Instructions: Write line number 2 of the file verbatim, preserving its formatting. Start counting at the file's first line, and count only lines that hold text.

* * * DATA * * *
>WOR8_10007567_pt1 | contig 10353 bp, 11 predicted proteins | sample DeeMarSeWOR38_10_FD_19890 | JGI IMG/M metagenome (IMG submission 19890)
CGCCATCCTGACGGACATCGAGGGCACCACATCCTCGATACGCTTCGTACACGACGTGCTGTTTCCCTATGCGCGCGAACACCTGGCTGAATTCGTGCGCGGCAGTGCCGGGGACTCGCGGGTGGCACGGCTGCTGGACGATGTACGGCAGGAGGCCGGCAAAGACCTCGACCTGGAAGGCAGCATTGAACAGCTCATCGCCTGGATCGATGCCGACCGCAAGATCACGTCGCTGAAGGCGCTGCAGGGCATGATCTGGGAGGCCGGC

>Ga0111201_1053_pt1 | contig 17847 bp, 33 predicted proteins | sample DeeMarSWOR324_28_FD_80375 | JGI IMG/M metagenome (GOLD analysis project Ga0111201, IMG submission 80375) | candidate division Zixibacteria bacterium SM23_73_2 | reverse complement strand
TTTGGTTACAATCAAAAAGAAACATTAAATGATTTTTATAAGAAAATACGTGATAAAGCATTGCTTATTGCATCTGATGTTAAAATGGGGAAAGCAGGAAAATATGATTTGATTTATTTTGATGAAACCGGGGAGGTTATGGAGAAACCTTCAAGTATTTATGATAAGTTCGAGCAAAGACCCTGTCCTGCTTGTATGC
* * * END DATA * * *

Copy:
CGCCATCCTGACGGACATCGAGGGCACCACATCCTCGATACGCTTCGTACACGACGTGCTGTTTCCCTATGCGCGCGAACACCTGGCTGAATTCGTGCGCGGCAGTGCCGGGGACTCGCGGGTGGCACGGCTGCTGGACGATGTACGGCAGGAGGCCGGCAAAGACCTCGACCTGGAAGGCAGCATTGAACAGCTCATCGCCTGGATCGATGCCGACCGCAAGATCACGTCGCTGAAGGCGCTGCAGGGCATGATCTGGGAGGCCGGC